Instructor (Julie Zelenski):Two letters is also kind of important, but there's actually an even simpler form, right? It's the empty string. So both the empty string and the single character string are by definition the world's simplest palindromes. They meet the requirements that they read the same forward and backwards. Empty string forwards and backwards is trivially the same, so that makes it even easier than doing the two-letter case. So if I write this code to look like that where if the length of the strength is one or fewer, so that handles both the zero and the one case, then I return true. Those are trivial palindromes of the easiest immediate detection. Otherwise, I've got a return here that says if the first character is the same as the last character, and the middle – so the substring starting at Position 1 that goes for length minus two characters that picks up the interior discarding the first and last characters – if that's also a palindrome, then we've got a palindrome. So given the short circuiting nature of the and, if it looks at the outer two characters and they don't match, it immediately just stops right there and says false. If they do match, then it goes on looking at the next interior pair which will stack up a recursive call looking at its two things, and eventually we will either catch a pair that doesn't match, and then this false will immediately return its way out, or it will keep going all the way down to that base case, hit a true, and know that we do have a full palindrome there. So you could certainly write this with a for loop. Actually, writing it with a for loop is almost a little bit trickier because you have to keep track of which part of the string are you on, and what happens when you get to the middle and things like that. In some sense, the recursive form really kinda sidesteps that by really thinking about it in a more holistic way of like the outer letters plus an inner palindrome gives me the answer I'm looking for. So this idea of taking a function you're in the middle of writing and making a call to it as though it worked is something that – they require this idea of the leap of faith. You haven't even finished describing how is palindrome operates, and there you are making a call to it depending on it working in order to get your function working. It's a very kind of wacky thing to get your head around. It feels a little bit mystical at first. That feeling you feel a little bit discombobulated about this is probably pretty normal, but we're gonna keep seeing examples, and hope that it starts to feel a little less unsettling. Anybody wanna ask a question about this so far? Yeah?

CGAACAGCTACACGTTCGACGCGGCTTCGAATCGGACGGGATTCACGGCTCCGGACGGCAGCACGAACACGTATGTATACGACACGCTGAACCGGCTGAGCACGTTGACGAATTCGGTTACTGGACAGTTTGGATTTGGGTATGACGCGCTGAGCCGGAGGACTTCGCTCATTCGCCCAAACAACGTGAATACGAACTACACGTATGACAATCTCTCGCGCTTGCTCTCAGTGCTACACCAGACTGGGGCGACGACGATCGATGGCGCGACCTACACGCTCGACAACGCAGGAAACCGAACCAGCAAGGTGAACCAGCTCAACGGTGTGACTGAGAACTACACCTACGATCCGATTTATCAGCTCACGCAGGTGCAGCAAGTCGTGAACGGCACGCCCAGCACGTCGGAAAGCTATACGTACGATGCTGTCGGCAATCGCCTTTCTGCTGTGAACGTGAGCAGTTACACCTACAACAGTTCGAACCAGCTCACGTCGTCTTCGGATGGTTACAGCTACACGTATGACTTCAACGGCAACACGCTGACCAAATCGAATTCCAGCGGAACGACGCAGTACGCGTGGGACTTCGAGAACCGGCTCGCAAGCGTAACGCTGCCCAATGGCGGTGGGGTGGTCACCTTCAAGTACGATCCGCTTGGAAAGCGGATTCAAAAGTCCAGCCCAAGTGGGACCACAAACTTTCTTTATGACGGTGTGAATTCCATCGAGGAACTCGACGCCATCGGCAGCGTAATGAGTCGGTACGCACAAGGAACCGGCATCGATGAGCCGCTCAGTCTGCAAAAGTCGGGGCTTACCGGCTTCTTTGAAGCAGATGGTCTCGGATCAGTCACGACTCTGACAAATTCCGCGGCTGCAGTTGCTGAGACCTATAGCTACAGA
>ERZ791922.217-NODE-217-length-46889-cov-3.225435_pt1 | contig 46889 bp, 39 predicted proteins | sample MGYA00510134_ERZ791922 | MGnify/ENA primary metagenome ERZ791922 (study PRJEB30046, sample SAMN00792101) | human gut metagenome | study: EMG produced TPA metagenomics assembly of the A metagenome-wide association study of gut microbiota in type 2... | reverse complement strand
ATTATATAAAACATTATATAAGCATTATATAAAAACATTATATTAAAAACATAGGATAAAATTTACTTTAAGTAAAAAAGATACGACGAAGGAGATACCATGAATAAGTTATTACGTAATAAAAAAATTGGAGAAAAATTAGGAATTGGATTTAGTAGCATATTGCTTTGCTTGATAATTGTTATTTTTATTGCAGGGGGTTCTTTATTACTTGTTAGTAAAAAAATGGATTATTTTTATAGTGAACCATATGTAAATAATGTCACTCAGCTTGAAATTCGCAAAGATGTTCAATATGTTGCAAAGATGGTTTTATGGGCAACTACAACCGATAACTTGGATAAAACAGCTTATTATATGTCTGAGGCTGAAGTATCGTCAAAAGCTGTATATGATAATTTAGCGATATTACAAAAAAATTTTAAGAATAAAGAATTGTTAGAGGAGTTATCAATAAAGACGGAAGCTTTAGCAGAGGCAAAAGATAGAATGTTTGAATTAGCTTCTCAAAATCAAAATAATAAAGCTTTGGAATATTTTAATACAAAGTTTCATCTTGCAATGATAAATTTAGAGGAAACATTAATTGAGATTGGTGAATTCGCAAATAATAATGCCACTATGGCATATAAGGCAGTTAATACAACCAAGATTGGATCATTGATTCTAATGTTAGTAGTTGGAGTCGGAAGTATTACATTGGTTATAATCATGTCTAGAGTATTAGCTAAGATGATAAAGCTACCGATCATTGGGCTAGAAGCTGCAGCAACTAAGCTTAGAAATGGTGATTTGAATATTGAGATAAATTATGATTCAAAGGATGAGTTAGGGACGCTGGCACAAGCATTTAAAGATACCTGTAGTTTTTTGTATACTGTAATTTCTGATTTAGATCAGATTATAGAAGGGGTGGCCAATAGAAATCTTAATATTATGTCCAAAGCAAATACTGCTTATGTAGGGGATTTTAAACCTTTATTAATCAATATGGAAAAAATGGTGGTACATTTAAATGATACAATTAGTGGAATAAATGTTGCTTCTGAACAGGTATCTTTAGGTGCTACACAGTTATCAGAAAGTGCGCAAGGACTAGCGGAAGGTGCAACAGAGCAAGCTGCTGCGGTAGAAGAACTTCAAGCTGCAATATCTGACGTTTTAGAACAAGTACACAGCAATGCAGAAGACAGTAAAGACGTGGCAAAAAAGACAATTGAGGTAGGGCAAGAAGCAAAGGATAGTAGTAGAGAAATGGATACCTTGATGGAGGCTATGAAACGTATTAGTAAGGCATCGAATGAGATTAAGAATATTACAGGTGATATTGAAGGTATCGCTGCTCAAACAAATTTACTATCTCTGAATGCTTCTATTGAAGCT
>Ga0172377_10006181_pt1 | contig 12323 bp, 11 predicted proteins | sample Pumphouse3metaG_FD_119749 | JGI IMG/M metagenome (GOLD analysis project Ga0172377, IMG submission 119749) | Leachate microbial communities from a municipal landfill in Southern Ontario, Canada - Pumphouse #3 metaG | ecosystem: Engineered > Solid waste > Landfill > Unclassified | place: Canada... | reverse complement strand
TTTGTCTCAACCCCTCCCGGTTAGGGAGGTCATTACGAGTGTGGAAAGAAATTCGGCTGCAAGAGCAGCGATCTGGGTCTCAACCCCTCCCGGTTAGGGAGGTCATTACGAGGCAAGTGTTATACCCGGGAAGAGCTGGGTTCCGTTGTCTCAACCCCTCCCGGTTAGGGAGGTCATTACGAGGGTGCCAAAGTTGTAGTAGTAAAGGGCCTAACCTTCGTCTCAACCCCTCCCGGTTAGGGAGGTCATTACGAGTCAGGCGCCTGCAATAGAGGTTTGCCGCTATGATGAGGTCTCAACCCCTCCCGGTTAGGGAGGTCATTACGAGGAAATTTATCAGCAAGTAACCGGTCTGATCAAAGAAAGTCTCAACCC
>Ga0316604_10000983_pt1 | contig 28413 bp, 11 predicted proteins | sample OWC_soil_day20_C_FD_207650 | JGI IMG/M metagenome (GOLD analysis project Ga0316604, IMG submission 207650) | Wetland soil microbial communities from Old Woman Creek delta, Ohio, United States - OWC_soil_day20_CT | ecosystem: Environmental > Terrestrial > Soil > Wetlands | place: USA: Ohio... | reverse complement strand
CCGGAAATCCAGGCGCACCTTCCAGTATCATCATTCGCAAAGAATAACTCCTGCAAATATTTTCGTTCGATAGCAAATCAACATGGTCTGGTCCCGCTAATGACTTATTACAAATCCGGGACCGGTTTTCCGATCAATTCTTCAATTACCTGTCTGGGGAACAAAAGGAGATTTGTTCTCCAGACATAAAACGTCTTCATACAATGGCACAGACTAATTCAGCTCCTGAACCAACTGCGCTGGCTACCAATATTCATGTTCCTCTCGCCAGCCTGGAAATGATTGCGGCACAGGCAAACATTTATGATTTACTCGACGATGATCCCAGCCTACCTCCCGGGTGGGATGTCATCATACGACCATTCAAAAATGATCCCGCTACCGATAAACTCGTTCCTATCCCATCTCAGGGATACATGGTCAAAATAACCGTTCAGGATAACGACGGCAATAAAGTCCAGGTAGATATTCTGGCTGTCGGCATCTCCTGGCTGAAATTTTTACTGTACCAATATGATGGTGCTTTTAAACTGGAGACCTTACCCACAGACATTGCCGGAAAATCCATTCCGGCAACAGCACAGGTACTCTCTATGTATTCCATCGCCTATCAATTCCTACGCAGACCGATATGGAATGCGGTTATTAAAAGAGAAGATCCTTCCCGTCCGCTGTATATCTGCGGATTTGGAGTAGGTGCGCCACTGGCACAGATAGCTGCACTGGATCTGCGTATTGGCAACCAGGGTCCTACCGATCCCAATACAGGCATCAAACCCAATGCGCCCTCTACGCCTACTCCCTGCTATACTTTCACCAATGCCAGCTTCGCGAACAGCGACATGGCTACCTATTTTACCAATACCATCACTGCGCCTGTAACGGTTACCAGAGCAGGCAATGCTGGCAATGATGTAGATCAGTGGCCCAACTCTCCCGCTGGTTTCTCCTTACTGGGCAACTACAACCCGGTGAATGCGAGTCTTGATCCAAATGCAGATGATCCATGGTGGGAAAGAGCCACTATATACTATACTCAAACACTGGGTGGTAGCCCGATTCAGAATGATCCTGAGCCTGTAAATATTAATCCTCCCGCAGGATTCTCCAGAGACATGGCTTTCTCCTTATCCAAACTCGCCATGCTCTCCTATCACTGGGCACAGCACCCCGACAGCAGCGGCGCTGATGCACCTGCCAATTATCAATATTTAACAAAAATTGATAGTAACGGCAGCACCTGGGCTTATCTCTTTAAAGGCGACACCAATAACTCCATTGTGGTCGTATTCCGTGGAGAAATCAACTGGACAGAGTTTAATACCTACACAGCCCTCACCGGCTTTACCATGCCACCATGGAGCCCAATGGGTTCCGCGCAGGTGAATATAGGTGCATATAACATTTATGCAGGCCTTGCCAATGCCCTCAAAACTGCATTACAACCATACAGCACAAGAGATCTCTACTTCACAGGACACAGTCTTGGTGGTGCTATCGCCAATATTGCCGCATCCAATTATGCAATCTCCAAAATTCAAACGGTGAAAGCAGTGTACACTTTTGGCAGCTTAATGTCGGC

Student:So I guess create your base case first, then test it? [Inaudible].